To close out 2014, we’d like to highlight the ten most-read Berkeley Journal of Sociology articles of the year.
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The Berkeley Journal of Sociology is seeking submissions. Our aim is to provide critical perspectives from the social sciences on public debates and current events as well as critical reviews of social scientific knowledge. Please circulate this call.
This article analyzes the recent #MeToo campaign through the lens of the notions of testimonial and hermeneutical injustice, formulated by Miranda Fricker as the two most typical instances of epistemic injustice.
The Berkeley Journal of Sociology is seeking submissions for its 2018 print issue (Volume 62). Please circulate this call.
Donald Trump went from The Apprentice to the Oval Office. What can reality television teach us about governance and resistance under the Trump Administration?
The Berkeley Journal of Sociology is seeking submissions for its 2017 print issue (Volume 61). Submissions are due by April 21, 2017. Please circulate this call.
“You’re Hired” by Beth Gardner The BJS is seeking contributions that critically reflect on the rise of Trump in the political field during the 2016 election in the US and World, including implications for race, class, immigration, gender, politics, culture, media, the economy, and more. Submissions should be limited to between 1,000-3,000 words and sent to email@example.com, […]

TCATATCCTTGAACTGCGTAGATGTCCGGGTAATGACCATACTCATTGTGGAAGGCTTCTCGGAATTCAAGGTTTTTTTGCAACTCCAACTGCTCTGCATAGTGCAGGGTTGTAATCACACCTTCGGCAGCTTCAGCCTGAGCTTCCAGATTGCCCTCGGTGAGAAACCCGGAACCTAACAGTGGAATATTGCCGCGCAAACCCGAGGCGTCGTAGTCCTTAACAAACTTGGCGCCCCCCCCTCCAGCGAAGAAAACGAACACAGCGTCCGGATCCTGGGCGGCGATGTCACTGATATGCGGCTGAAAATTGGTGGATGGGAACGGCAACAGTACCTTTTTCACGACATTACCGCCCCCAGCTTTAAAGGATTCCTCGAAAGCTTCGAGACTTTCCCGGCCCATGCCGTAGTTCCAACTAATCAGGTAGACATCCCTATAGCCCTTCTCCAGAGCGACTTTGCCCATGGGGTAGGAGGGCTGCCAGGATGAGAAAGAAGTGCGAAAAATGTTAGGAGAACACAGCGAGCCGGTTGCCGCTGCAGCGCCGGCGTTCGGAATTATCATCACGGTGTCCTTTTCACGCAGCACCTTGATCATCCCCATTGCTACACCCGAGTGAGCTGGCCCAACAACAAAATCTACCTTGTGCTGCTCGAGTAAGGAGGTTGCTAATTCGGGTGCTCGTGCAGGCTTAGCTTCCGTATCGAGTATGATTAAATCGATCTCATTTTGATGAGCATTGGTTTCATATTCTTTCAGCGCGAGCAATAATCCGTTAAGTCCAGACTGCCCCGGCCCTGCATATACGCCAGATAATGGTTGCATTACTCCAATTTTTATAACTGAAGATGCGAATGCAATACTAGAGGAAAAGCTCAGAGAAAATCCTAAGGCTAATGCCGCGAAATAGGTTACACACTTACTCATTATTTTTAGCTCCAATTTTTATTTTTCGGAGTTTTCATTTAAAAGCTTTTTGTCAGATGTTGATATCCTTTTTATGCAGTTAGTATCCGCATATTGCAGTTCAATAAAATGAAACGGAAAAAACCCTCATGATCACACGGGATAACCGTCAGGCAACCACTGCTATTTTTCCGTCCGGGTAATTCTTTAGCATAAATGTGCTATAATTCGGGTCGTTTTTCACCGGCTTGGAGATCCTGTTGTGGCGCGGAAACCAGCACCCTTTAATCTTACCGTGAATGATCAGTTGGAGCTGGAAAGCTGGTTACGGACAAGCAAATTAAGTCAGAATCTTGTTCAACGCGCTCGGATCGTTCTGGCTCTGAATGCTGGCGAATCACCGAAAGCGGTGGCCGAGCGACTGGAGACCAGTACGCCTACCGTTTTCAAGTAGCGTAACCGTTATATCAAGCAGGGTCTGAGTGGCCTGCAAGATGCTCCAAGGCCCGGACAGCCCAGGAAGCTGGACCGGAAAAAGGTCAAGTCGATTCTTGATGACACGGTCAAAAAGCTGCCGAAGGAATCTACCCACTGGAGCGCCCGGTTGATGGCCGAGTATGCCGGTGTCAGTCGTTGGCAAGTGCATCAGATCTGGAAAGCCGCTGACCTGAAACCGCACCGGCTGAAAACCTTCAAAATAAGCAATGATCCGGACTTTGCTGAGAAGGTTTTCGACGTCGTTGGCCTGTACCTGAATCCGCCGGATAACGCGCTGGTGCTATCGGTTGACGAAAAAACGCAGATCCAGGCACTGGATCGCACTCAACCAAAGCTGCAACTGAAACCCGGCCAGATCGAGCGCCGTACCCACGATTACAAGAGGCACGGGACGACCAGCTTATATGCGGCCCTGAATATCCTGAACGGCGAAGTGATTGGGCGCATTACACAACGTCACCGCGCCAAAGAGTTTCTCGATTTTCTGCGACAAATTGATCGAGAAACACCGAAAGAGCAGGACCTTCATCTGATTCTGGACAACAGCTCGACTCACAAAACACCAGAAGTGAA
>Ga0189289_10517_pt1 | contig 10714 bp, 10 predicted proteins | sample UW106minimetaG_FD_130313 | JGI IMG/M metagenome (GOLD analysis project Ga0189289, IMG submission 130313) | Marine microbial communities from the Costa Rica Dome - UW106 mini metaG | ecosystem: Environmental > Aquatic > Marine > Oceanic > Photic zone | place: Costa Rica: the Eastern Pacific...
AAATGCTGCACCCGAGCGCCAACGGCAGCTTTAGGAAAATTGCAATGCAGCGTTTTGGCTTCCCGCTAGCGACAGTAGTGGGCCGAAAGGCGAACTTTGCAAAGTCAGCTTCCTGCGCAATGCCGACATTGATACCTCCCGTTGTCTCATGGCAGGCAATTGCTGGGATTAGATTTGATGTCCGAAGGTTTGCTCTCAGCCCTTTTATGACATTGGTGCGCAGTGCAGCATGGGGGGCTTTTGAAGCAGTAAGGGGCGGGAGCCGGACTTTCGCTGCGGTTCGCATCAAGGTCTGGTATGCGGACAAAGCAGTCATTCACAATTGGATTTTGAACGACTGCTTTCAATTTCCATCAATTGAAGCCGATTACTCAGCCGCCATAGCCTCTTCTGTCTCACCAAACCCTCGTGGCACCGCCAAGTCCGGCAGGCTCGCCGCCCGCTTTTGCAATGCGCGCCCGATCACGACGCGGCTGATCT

In our “From the Archives” series, we take a step back to look at some of the best articles published in the BJS over the years. Vicki Smith published this article about women and part-time work in 1983 (Vol. 28) as a graduate student. Yet many of her insights still hold true today in the context of a financial crisis, the growth of part-time work, and the continuing rise of inequality in the United States.
Submit to the 2016 print issue, and help us write a “history of the present”. We especially value contributions that link insight to action, and thus regard the understanding of the world as a necessary part of changing it.
Under the leadership of W. E. B. Du Bois, Atlanta became a hub of early American sociology with rigorous empirical studies of black communities. One hundred years later, that history has been pushed to the sidelines.
Du Bois was deeply aware of the capacity of marginalized people to produce new knowledge about oppression and inequality. He is still a beacon for young colored scholars today.
Race, the history of sociology, and the marginalized man – lessons from Aldon Morris’ book “The Scholar Denied”